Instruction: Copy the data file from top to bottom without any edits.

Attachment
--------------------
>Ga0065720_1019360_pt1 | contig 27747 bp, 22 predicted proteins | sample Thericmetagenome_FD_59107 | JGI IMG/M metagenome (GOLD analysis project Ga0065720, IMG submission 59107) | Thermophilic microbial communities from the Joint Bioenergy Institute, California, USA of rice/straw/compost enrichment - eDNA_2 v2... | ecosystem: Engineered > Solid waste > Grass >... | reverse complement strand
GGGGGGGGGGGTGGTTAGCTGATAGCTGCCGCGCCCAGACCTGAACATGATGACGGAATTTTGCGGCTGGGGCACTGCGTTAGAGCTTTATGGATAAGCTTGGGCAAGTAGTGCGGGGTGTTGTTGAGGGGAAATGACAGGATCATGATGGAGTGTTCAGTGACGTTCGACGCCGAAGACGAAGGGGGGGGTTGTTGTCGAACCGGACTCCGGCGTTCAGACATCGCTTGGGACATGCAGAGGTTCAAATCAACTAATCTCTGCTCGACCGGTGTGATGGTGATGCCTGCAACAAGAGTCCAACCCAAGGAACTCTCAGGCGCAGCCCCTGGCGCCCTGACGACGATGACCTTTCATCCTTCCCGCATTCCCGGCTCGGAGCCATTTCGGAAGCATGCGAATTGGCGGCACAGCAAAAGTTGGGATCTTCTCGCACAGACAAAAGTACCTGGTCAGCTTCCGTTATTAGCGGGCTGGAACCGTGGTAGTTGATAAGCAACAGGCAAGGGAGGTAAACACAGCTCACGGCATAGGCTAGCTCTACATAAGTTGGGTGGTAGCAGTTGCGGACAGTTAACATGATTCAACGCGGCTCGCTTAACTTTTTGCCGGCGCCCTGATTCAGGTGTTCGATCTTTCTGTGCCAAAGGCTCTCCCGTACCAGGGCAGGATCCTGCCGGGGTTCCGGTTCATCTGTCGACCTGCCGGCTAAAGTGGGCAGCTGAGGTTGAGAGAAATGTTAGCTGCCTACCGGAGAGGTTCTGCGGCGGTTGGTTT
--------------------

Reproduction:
>Ga0065720_1019360_pt1 | contig 27747 bp, 22 predicted proteins | sample Thericmetagenome_FD_59107 | JGI IMG/M metagenome (GOLD analysis project Ga0065720, IMG submission 59107) | Thermophilic microbial communities from the Joint Bioenergy Institute, California, USA of rice/straw/compost enrichment - eDNA_2 v2... | ecosystem: Engineered > Solid waste > Grass >... | reverse complement strand
GGGGGGGGGGGTGGTTAGCTGATAGCTGCCGCGCCCAGACCTGAACATGATGACGGAATTTTGCGGCTGGGGCACTGCGTTAGAGCTTTATGGATAAGCTTGGGCAAGTAGTGCGGGGTGTTGTTGAGGGGAAATGACAGGATCATGATGGAGTGTTCAGTGACGTTCGACGCCGAAGACGAAGGGGGGGGTTGTTGTCGAACCGGACTCCGGCGTTCAGACATCGCTTGGGACATGCAGAGGTTCAAATCAACTAATCTCTGCTCGACCGGTGTGATGGTGATGCCTGCAACAAGAGTCCAACCCAAGGAACTCTCAGGCGCAGCCCCTGGCGCCCTGACGACGATGACCTTTCATCCTTCCCGCATTCCCGGCTCGGAGCCATTTCGGAAGCATGCGAATTGGCGGCACAGCAAAAGTTGGGATCTTCTCGCACAGACAAAAGTACCTGGTCAGCTTCCGTTATTAGCGGGCTGGAACCGTGGTAGTTGATAAGCAACAGGCAAGGGAGGTAAACACAGCTCACGGCATAGGCTAGCTCTACATAAGTTGGGTGGTAGCAGTTGCGGACAGTTAACATGATTCAACGCGGCTCGCTTAACTTTTTGCCGGCGCCCTGATTCAGGTGTTCGATCTTTCTGTGCCAAAGGCTCTCCCGTACCAGGGCAGGATCCTGCCGGGGTTCCGGTTCATCTGTCGACCTGCCGGCTAAAGTGGGCAGCTGAGGTTGAGAGAAATGTTAGCTGCCTACCGGAGAGGTTCTGCGGCGGTTGGTTT